(it is solved by walking around)
...and the support of the U.S. 9th Circuit Court of Appeals and the U.S. Supreme Court in a process that included an Environmental Impact Statement with public comment periods, that is finally and legally moving forward. Everyone had their time for input; not agreeing with the results does not justify immature, lawless, disruptive behavior. Those 40 acres of alpine forest are not rare, btw.Troutbum
From Tony Norris, Profaning the Holy --"Does anyone else remember the fufuraw in 1987 when Andres Serrano, artist and photographer created a piece of art consisting of a photo of a crucifix immersed in a small bottle of his own urine. Jesus lies back in a honey colored sea. The piece was a winner of the Southeastern Center for Contemporary Art's "Awards in the Visual Arts" competition, which is sponsored in part by the National Endowment for the Arts. Senators Al D'Amato and Jesse Helms were outraged on behalf of Christians everywhere. They were all for dismantling the NEA. The artist received death threats and as recently as April 2011, 1000 protestors marched on a gallery in France and men armed with hammers and screwdrivers defaced the the picture of Jesus immersed in urine. Cut to Dookʼoʼoosłííd, the sacred mountain of the Navajo and Hopi, where the Kachinas live who bring rain, snow and spiritual direction. SNOWBOWL plans to spray the urine of our little mountain town high into the crisp cold mountain air and have it fall back as a jaundiced snow laced with heavy metals and hormones so lawyers and real estate developers from Scottsdale can ski down its wheat colored slopes and leave some of their disposable income here. There are people protesting this to the point of being jailed. I can't help but picture towering Kachinas striding among the dark firs and lifting inscrutable faces covered with yellow snow to an angry sky. Jesus may not be the only one who is coming back."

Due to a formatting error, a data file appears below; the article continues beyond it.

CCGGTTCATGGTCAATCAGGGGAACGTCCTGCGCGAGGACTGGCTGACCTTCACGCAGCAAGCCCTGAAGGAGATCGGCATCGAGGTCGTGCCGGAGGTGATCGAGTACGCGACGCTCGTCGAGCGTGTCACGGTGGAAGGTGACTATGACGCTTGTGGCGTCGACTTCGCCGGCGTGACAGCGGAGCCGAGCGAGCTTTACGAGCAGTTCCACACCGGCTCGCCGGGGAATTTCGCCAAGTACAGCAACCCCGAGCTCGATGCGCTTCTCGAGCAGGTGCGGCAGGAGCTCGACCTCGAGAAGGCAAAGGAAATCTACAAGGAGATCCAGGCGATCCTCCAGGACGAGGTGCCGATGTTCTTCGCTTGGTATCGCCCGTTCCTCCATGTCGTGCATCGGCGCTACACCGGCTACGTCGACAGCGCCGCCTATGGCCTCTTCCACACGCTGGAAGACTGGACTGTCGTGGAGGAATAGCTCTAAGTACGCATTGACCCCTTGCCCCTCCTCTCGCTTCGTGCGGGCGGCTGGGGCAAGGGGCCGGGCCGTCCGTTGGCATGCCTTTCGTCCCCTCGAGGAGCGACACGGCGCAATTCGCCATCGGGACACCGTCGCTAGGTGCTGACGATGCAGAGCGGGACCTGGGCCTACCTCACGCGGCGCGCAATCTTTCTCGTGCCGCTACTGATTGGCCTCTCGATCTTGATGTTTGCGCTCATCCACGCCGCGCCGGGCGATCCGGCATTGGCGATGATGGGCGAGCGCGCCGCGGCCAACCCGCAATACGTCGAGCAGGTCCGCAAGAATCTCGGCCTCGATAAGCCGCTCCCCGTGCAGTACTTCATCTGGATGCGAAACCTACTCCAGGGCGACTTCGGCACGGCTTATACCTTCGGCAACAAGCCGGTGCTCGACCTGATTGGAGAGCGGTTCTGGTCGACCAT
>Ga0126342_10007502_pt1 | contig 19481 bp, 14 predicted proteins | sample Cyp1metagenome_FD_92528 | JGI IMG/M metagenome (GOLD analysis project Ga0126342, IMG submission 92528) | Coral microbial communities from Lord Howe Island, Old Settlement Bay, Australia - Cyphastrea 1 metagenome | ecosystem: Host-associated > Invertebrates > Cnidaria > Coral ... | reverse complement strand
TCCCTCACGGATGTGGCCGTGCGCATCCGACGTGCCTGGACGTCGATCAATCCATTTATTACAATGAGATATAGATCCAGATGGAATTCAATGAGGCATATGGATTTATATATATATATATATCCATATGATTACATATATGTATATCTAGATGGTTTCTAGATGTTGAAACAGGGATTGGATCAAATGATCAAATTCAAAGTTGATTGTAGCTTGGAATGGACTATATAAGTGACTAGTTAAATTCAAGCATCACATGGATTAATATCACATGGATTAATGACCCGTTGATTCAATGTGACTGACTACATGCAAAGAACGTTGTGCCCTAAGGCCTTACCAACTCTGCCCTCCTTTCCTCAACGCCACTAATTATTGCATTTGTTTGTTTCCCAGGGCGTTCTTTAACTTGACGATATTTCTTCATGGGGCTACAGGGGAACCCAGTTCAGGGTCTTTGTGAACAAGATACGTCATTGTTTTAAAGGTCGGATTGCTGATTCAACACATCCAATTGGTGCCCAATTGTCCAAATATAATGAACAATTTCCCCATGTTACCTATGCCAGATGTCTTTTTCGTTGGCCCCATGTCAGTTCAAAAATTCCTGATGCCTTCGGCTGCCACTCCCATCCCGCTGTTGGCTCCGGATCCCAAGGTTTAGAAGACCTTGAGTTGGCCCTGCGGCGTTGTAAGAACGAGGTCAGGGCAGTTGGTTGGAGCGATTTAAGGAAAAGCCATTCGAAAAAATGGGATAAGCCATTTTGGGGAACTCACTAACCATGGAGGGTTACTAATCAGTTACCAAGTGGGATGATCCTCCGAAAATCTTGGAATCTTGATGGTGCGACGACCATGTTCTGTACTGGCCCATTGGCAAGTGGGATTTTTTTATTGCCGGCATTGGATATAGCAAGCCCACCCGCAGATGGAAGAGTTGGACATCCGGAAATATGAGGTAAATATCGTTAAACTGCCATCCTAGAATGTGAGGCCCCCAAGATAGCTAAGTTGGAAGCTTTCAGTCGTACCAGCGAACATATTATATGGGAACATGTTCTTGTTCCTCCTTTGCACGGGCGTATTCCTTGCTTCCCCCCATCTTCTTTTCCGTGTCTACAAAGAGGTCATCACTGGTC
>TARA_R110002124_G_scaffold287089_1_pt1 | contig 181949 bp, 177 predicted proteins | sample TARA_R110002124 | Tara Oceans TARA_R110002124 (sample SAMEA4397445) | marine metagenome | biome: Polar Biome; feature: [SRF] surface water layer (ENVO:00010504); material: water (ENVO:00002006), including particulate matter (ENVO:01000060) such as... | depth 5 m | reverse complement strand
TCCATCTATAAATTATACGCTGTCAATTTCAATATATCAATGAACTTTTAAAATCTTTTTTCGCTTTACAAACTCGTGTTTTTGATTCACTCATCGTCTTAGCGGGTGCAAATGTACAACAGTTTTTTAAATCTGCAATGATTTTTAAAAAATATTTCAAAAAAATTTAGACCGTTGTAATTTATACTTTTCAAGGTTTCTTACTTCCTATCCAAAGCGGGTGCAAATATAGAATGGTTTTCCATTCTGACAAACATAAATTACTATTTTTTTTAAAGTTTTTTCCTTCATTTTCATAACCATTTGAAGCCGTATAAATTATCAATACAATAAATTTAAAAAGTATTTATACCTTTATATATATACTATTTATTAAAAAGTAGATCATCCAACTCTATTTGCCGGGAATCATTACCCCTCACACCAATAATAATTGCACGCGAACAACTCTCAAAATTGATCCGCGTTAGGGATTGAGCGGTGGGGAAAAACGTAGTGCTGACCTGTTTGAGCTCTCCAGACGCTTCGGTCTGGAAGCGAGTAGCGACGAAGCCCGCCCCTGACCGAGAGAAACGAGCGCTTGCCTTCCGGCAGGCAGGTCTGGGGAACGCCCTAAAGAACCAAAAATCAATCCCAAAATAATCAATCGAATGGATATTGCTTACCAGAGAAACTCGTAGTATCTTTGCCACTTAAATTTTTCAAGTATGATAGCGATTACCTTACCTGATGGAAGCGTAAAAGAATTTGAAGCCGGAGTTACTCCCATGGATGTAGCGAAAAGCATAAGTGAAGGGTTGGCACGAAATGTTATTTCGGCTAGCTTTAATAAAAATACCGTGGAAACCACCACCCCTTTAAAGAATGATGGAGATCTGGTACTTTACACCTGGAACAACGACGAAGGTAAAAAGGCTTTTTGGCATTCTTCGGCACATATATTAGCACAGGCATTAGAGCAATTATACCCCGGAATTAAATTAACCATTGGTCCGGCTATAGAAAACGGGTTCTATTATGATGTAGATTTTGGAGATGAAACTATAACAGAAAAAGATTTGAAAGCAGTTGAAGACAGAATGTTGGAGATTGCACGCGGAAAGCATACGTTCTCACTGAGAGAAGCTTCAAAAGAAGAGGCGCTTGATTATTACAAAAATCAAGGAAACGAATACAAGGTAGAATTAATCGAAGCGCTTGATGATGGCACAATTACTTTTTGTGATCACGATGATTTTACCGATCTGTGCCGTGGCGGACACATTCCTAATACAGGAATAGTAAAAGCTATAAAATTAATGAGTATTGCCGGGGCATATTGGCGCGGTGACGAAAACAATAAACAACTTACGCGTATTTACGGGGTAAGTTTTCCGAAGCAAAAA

I apologize. No, no, don’t try to hug me or make me feel better. I feel fine. I apologize for thinking that trees and wildlife and a mountain and a sense of sacredness are more important than profit and revenue and tourists. No, no, I don’t need to sit down, thank you. I’m not that old. I apologize. I apologize that my values are different from the values of the wealthy and the politically connected. I apologize that I haven’t learned that the entire earth is open to plunder. What’s that you say? It’s not plunder, it’s development? See what I mean? How ignorant I am! Okay. I apologize that I have been thinking that development is plunder and pillage and rape. What? I am not to speak of development and rape in the same sentence? I am to re-read the pledge I signed? What pledge? Wait! Wait! I am not done apologiz . . . . . .